Results tagged ‘ Matt Lawson ’
Mark Lowe became the third Texas Rangers player to rehab with the Frisco RoughRiders this season tonight when he joined first baseman Mitch Moreland in Frisco. The other, Neftali Feliz, pitched two innings in a rehab start on July 16 against the San Antonio Missions. He was the only one of the three to not have pitched in Frisco as a RoughRiders before.
He pitched one inning of relief tonight against the San Antonio Missions. He gave up a game tying home run to Edinson Rincon and struck out two batters.
The right handed reliever has made 26 appearances for the Rangers this season and posted a 2.30 ERA. In 31 1/3 innings Lowe has struck out 25 batters and given up 22 hits. He was placed on the Disabled List by the Rangers on June 29 with a strained right intercostals muscle.
The 29 year old was traded to the Texas Rangers as part of the Cliff Lee blockbuster deal at the trade deadline on July 9, 2010. The Rangers sent first baseman Justin Smoak, utility player Matt Lawson, and pitchers Blake Beavan and Josh Lueke to Seattle, all of whom played for the Frisco RoughRiders in either 2009 or 2010.
Written By: Michael Damman
Photo Illustration By: Jarah Wright
Photos courtesy of: Texas Rangers, Frisco RoughRiders, Seattle Mariners, and Philadelphia Phillies
It’s that time of year where major league teams are wheeling and dealing. Here are three former ‘Riders who have recently packed their bags because of a major league trade or free agency:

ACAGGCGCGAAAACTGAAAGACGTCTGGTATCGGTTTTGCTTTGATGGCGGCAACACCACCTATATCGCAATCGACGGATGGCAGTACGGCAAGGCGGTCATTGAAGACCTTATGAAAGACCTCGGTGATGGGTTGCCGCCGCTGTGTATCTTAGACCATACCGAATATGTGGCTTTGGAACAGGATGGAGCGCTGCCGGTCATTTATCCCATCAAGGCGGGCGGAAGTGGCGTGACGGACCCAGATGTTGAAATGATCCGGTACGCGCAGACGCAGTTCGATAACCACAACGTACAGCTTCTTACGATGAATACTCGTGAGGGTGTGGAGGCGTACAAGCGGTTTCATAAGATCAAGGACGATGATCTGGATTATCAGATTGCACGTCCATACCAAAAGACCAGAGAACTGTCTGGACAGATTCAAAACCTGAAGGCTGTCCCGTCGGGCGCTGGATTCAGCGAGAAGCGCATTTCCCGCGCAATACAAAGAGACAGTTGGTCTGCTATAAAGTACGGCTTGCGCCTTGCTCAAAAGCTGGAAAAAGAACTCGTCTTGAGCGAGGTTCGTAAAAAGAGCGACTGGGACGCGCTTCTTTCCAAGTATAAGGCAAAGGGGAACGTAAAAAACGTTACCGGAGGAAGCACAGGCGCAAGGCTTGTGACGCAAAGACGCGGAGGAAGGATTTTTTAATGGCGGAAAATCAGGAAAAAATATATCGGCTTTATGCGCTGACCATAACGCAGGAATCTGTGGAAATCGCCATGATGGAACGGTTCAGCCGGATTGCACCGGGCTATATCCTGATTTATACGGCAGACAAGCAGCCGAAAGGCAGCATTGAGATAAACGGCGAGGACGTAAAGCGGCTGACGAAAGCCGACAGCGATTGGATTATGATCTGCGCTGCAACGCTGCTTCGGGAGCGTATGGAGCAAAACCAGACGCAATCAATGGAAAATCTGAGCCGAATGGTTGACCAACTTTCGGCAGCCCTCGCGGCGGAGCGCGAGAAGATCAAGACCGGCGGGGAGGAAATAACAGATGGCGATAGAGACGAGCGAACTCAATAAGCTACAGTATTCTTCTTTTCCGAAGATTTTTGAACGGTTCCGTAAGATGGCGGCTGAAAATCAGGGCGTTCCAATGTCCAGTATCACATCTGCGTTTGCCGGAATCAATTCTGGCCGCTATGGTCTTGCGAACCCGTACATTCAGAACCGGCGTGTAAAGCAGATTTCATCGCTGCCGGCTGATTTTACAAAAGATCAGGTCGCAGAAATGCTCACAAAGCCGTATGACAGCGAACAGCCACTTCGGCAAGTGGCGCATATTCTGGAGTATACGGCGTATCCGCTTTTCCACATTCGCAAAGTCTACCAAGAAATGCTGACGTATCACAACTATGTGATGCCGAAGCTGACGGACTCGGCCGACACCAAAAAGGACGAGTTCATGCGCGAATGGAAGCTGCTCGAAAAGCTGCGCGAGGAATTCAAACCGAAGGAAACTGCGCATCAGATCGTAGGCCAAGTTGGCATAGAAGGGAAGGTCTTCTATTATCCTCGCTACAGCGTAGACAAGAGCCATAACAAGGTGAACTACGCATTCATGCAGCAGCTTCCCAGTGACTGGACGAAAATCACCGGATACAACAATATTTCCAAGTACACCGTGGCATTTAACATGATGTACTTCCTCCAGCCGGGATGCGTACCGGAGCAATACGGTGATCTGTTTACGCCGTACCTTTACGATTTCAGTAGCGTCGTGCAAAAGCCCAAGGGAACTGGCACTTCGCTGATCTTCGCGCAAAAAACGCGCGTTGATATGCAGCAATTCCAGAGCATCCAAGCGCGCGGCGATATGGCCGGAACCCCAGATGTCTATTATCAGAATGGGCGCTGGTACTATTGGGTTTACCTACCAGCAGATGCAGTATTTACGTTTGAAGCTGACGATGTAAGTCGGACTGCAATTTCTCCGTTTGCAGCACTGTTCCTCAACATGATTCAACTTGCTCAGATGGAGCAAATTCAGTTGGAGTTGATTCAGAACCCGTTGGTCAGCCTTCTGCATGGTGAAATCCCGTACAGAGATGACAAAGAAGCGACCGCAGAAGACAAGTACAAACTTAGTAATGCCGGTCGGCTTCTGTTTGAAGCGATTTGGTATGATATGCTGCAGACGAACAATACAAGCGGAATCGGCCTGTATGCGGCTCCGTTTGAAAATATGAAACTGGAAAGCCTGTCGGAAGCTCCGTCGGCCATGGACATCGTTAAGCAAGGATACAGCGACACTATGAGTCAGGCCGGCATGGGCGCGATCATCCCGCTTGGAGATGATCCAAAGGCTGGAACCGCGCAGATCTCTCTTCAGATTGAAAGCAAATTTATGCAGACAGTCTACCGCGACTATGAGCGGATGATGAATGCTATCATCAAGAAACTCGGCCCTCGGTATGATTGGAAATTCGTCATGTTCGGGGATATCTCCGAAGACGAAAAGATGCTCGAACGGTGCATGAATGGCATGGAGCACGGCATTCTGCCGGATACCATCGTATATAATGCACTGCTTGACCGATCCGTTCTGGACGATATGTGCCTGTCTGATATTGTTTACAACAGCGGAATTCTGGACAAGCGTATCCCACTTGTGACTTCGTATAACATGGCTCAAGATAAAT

1. Taylor Teagarden
Of the three, the Rangers’ trade of Taylor is the most recent and the most talked about in DFW. The Rangers announced the trade yesterday afternoon, dealing the Dallas native, and former University of Texas star, to Baltimore for right-handed pitcher Randy Henry and a player to be named later. According to Richard Durrett of ESPNDallas.com, the PTBNL won’t be determined until after the Rule-5 draft next Thursday.
We’re now all familiar with what Mike Napoli is capable of, and Yorvit Torrealba proved to be capable as well. With both catchers under contract for 2012, the odds of Taylor making the major league roster out of spring training wasn’t good. In Baltimore he’ll now be backing up Matt Wieters.
Meanwhile, Henry is a 21-year-old Arnett Ok. native. Selected in the 4th round of 2009 by Baltimore, Henry has worked exclusively out of the bullpen in his brief two-year minor league career. He spent 2011 in Low-A and High-A and combined to go 4-3 with a 2.22 ERA in 52 2/3 innings with eight walks and 40 strikeouts.
According to Durrett, “Kevin Goldstein of Baseball Prospectus tweeted that Henry has a plus fastball with command and good velocity and sink on his pitches. One scout said he throws between 90-93 mph with a nice slider and is a good athlete.”
Always a chance we’ll see him in Frisco in 2012.
2. Josh Lueke
Josh only made 15 appearances with the ‘Riders in 2010 before being dealt with Matt Lawson, Blake Beavan, and Justin Smoak in the Cliff Lee deal. Josh had an overpowering 96-98 mph fastball that he struggled to control at times against Texas League batters.
In 25 games with the M’s this year, the former 16th round pick went 1-1, 6.06 ERA in 25 games. Now 26-years-old, Josh also pitched in 30 games with Triple-A Tacoma in 2011 and went 2-4, 2.76 ERA.
3. Brandon Boggs